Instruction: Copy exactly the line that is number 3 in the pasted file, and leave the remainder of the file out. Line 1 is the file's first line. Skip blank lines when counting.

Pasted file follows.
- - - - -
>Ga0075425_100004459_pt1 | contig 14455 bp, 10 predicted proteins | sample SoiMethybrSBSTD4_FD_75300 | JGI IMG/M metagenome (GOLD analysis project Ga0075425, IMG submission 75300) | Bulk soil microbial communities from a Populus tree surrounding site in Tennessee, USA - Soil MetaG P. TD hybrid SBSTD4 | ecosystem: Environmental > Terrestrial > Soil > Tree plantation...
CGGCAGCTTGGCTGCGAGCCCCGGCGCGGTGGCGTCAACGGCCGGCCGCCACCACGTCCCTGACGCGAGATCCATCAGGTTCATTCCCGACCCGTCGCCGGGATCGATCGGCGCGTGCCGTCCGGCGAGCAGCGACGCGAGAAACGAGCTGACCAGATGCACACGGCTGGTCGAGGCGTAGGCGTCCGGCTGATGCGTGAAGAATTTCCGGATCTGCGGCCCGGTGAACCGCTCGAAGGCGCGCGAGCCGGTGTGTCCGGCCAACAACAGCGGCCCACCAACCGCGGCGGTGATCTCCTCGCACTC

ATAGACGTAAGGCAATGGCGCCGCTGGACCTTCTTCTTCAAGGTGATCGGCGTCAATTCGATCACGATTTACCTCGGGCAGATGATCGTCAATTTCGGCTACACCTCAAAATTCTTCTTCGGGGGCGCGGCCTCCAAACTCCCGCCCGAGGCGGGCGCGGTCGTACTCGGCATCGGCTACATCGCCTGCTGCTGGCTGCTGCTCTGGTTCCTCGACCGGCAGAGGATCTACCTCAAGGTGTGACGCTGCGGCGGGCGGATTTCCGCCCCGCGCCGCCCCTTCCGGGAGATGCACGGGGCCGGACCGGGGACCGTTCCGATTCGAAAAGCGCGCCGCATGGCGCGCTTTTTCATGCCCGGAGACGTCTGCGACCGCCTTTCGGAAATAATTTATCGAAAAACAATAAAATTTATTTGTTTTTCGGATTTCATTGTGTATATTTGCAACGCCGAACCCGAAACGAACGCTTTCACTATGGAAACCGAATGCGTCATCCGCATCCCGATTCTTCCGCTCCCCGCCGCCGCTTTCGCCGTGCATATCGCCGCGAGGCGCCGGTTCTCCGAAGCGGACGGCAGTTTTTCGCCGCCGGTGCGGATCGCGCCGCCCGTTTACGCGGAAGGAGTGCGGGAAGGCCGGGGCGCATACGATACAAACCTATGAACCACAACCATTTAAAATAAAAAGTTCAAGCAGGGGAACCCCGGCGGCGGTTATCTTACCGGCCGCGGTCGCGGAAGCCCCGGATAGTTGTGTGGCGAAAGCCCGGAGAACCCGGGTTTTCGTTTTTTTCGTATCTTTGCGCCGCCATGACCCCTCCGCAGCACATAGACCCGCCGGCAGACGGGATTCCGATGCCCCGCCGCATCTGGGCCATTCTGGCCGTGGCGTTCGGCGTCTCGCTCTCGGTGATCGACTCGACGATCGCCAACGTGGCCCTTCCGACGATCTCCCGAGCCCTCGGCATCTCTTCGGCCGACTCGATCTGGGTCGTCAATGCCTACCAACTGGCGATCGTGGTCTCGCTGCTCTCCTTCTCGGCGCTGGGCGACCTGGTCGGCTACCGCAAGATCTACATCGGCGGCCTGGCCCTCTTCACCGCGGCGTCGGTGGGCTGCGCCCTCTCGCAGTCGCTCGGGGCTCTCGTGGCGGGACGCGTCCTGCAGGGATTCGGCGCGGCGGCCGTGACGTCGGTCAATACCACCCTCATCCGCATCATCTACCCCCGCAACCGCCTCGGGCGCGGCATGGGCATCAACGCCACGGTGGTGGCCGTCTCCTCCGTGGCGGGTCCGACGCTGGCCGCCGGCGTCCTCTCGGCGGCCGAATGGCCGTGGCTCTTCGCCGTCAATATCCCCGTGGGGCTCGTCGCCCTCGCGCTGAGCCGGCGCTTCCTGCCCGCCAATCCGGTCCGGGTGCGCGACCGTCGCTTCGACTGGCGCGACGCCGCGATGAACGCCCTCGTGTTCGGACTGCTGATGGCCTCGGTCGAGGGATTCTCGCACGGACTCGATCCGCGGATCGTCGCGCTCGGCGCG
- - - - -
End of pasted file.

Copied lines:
ATAGACGTAAGGCAATGGCGCCGCTGGACCTTCTTCTTCAAGGTGATCGGCGTCAATTCGATCACGATTTACCTCGGGCAGATGATCGTCAATTTCGGCTACACCTCAAAATTCTTCTTCGGGGGCGCGGCCTCCAAACTCCCGCCCGAGGCGGGCGCGGTCGTACTCGGCATCGGCTACATCGCCTGCTGCTGGCTGCTGCTCTGGTTCCTCGACCGGCAGAGGATCTACCTCAAGGTGTGACGCTGCGGCGGGCGGATTTCCGCCCCGCGCCGCCCCTTCCGGGAGATGCACGGGGCCGGACCGGGGACCGTTCCGATTCGAAAAGCGCGCCGCATGGCGCGCTTTTTCATGCCCGGAGACGTCTGCGACCGCCTTTCGGAAATAATTTATCGAAAAACAATAAAATTTATTTGTTTTTCGGATTTCATTGTGTATATTTGCAACGCCGAACCCGAAACGAACGCTTTCACTATGGAAACCGAATGCGTCATCCGCATCCCGATTCTTCCGCTCCCCGCCGCCGCTTTCGCCGTGCATATCGCCGCGAGGCGCCGGTTCTCCGAAGCGGACGGCAGTTTTTCGCCGCCGGTGCGGATCGCGCCGCCCGTTTACGCGGAAGGAGTGCGGGAAGGCCGGGGCGCATACGATACAAACCTATGAACCACAACCATTTAAAATAAAAAGTTCAAGCAGGGGAACCCCGGCGGCGGTTATCTTACCGGCCGCGGTCGCGGAAGCCCCGGATAGTTGTGTGGCGAAAGCCCGGAGAACCCGGGTTTTCGTTTTTTTCGTATCTTTGCGCCGCCATGACCCCTCCGCAGCACATAGACCCGCCGGCAGACGGGATTCCGATGCCCCGCCGCATCTGGGCCATTCTGGCCGTGGCGTTCGGCGTCTCGCTCTCGGTGATCGACTCGACGATCGCCAACGTGGCCCTTCCGACGATCTCCCGAGCCCTCGGCATCTCTTCGGCCGACTCGATCTGGGTCGTCAATGCCTACCAACTGGCGATCGTGGTCTCGCTGCTCTCCTTCTCGGCGCTGGGCGACCTGGTCGGCTACCGCAAGATCTACATCGGCGGCCTGGCCCTCTTCACCGCGGCGTCGGTGGGCTGCGCCCTCTCGCAGTCGCTCGGGGCTCTCGTGGCGGGACGCGTCCTGCAGGGATTCGGCGCGGCGGCCGTGACGTCGGTCAATACCACCCTCATCCGCATCATCTACCCCCGCAACCGCCTCGGGCGCGGCATGGGCATCAACGCCACGGTGGTGGCCGTCTCCTCCGTGGCGGGTCCGACGCTGGCCGCCGGCGTCCTCTCGGCGGCCGAATGGCCGTGGCTCTTCGCCGTCAATATCCCCGTGGGGCTCGTCGCCCTCGCGCTGAGCCGGCGCTTCCTGCCCGCCAATCCGGTCCGGGTGCGCGACCGTCGCTTCGACTGGCGCGACGCCGCGATGAACGCCCTCGTGTTCGGACTGCTGATGGCCTCGGTCGAGGGATTCTCGCACGGACTCGATCCGCGGATCGTCGCGCTCGGCGCG